Yes. Currently there are eight women living at the convent. Theoretically, we could take on 16. What we need are young women with commitment. That is what we want. And it's so lovely here at the convent. Free space and obligations are well-balanced, everyone does their bit, conducts guided tours, etc. The women don't need to bring anything with them, just themselves. That said, we are not a loosely connected, we live closer together. In other words: our convent - the our community of women - judges very carefully whether or not a candidate is suitable. Everyone needs to find her space and community. Each one of our members has her own two-room apartment with a kitchen, a bathroom and a small garden.
Really? Individual kitchens? So you don't eat together?
Only rarely. Tastes are too different. I, for instance, do not like fish, it makes me run a mile.
What do you like to eat most of all?
I am passionate about spinach pizza. But it's not everyone's cup of tea.
I see. How long have you been here at Ebstorf Cloister and how exactly did you come to be here?
Eight years. I read a classified advert: women with personality wanted, and so I applied. During discussions with my predecessor, I was asked time and again whether I could imagine running this kind of facility. I became acquainted with the convent. There was a vote – the abbess is elected by the convent - and I was elected abbess. Today, I know it was the right step for me and that I have a wonderful task.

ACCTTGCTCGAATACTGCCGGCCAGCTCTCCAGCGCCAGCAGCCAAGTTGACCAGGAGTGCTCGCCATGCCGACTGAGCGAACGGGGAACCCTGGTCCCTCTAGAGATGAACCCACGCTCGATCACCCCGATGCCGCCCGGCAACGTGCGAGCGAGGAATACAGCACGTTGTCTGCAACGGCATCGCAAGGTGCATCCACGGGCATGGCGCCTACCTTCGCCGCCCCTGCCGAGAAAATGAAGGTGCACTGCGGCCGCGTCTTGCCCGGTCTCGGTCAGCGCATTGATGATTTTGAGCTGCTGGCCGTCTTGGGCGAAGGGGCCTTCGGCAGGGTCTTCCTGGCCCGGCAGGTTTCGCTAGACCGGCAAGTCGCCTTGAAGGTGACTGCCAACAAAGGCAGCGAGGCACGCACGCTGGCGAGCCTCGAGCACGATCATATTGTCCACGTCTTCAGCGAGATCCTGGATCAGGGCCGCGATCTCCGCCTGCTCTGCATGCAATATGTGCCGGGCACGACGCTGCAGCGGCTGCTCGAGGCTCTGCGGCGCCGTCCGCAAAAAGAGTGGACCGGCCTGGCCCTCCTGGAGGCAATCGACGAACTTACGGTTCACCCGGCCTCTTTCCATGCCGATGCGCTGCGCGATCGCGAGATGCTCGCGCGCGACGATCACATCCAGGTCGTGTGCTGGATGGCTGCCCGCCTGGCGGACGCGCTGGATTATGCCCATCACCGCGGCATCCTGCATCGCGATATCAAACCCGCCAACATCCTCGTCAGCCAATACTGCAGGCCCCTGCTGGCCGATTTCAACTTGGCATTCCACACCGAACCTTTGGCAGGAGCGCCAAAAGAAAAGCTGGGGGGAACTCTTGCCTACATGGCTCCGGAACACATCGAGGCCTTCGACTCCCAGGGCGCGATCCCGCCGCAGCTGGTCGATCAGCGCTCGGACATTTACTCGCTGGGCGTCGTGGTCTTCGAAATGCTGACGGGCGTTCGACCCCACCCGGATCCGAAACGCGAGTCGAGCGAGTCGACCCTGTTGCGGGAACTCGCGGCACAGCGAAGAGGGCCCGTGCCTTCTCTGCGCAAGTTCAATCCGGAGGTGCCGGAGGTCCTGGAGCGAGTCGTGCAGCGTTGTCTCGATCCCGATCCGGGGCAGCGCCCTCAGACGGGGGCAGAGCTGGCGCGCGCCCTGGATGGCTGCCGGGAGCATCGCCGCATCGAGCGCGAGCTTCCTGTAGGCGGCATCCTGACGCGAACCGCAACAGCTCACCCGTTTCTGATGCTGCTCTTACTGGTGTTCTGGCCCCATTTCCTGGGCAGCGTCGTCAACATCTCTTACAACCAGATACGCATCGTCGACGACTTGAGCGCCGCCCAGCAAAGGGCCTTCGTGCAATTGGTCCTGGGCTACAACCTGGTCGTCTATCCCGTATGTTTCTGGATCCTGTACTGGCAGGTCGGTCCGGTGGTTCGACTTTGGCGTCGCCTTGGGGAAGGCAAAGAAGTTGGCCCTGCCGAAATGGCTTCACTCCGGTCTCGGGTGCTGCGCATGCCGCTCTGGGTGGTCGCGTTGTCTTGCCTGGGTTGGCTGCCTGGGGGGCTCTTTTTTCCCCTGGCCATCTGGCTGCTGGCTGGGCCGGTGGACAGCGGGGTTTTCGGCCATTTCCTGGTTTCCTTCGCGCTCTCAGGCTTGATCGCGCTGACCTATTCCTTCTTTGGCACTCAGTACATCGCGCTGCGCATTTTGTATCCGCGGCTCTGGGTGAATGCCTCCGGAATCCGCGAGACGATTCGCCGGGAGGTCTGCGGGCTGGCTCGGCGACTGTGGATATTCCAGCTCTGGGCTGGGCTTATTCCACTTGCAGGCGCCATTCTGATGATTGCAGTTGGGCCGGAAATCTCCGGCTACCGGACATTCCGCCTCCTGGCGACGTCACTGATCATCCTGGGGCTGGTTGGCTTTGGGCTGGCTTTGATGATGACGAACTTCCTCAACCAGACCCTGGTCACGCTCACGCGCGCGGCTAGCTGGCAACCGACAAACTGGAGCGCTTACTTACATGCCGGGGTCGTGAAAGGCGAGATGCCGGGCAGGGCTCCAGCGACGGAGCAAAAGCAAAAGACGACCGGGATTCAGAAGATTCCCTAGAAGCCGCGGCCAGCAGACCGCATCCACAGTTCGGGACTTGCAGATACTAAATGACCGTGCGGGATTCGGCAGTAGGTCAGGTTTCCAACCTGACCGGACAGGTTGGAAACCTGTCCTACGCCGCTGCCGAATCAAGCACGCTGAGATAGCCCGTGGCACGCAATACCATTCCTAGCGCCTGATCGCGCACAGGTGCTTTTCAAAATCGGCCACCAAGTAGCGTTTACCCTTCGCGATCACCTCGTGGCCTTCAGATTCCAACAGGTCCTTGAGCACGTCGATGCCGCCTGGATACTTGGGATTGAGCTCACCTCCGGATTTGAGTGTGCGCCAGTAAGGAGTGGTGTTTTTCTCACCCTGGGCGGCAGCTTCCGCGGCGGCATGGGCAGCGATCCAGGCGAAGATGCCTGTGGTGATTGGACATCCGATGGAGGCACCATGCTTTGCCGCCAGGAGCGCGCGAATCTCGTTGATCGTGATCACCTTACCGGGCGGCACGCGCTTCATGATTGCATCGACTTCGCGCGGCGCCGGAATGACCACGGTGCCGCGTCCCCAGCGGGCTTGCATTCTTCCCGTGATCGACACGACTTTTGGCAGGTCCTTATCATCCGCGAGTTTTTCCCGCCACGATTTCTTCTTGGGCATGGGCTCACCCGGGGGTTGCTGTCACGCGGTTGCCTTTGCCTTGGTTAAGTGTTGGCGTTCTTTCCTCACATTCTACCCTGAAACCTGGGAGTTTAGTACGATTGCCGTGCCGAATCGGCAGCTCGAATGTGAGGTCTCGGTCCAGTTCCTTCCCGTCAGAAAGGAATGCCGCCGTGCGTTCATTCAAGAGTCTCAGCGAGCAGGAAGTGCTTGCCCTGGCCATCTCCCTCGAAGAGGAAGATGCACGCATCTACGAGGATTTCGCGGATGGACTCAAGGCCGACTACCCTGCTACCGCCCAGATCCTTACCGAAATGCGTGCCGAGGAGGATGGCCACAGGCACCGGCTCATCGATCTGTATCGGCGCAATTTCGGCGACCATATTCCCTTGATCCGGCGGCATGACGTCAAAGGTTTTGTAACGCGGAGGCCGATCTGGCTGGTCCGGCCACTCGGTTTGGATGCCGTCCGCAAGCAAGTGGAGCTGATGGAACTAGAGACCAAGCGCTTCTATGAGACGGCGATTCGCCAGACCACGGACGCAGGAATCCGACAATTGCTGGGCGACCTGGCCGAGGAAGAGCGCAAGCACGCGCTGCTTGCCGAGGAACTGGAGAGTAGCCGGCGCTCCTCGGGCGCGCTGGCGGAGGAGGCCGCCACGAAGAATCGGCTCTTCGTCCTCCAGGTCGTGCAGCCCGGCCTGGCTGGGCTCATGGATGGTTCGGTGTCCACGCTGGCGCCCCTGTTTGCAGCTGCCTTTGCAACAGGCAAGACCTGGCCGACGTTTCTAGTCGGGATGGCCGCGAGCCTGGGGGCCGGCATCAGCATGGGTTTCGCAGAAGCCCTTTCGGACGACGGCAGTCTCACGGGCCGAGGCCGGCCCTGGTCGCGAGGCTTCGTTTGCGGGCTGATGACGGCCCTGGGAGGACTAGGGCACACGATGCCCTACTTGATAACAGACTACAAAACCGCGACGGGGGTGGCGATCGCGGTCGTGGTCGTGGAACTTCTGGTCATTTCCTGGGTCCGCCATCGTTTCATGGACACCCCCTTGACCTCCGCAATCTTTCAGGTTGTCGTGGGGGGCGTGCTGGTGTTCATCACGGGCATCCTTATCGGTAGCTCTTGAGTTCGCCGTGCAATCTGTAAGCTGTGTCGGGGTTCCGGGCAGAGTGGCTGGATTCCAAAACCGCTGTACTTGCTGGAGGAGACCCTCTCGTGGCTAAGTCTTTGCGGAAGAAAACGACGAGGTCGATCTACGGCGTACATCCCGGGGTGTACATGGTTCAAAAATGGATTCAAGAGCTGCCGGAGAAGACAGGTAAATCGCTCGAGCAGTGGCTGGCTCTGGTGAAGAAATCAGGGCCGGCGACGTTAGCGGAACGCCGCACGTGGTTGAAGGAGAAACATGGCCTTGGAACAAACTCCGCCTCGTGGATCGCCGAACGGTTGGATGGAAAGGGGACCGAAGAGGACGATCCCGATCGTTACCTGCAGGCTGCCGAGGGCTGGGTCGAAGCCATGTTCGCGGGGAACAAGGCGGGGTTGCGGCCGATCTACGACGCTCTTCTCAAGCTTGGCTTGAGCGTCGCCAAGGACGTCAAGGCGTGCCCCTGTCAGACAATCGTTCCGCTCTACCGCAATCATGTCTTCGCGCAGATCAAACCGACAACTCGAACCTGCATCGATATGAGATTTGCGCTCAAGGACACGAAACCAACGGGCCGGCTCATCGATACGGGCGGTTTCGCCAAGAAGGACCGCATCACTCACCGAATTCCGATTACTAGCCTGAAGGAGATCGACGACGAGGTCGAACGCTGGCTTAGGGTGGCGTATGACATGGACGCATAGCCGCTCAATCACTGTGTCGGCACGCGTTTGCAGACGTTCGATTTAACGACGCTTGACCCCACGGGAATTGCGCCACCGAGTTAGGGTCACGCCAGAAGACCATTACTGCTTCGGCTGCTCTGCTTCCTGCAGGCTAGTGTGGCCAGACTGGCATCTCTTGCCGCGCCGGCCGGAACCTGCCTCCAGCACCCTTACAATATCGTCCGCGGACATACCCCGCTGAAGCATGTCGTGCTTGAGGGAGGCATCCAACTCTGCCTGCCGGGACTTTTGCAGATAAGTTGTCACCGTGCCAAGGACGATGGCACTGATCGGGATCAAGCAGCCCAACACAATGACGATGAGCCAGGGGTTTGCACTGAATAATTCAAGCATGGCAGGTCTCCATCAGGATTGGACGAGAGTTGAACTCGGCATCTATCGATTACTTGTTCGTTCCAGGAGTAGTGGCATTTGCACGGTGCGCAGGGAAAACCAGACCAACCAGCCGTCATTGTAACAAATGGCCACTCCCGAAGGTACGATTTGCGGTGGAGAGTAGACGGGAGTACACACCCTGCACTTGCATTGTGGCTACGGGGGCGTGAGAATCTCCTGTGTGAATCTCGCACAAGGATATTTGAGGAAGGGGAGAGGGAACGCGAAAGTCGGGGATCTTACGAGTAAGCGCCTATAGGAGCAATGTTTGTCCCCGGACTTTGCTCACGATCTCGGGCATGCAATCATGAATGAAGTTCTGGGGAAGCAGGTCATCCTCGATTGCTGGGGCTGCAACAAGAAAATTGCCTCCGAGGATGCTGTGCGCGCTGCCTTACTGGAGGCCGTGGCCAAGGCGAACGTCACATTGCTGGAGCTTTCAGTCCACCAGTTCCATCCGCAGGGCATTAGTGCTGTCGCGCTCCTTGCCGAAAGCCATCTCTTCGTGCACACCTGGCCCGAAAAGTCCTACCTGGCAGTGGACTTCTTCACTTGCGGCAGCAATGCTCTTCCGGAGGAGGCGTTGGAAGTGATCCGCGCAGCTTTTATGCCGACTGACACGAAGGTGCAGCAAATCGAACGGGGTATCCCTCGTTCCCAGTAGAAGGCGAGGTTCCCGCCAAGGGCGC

So your not a career nun? Are you even catholic?
No, you are obviously not up to date. The six cloisters on Lueneburg Heath have all been protestant convents since the Reformation in the 16th century. We live in accordance with Christian principles, as could be expected of conventuals, don't you think? We convene for morning prayers at 9 a.m. Our ladies can leave the cloister at any time, they just have to let us know. Everyone is entitled to eight weeks' holiday per year. We have very different educational backgrounds. For instance, I trained as a teacher of German and history, underwent training in Public Relations and Management, worked in the social sector and as a home manager, etc.
Respect. In that case you know all about life. But what does Ebstorf Cloister have that others don't?
The world map from the 13th century that is at home at Ebstorf Cloister is even mentioned in Australian encyclopaedias. Many visitors come to marvel at the 13-square-metre treasure. To the top of the map is the east. At its centre lies the golden Jerusalem of the future. Christ is holding the world. Head, hands and feet can be seen on the map. It is to this day unclear who designed the map. Hence the frequent speculations and reports. Things remain interesting. What we have on display, however, is a copy. The original was destroyed by fire in Hanover during the Second World War. But we have much more to offer, such as a beautiful church, a medieval covered walk with 15 windows full of valuable glass paintings and other treasures. We organise concerts and exhibitions and sing by candlelight in the covered walk. You really should pay us a visit!
By Jan Bluecher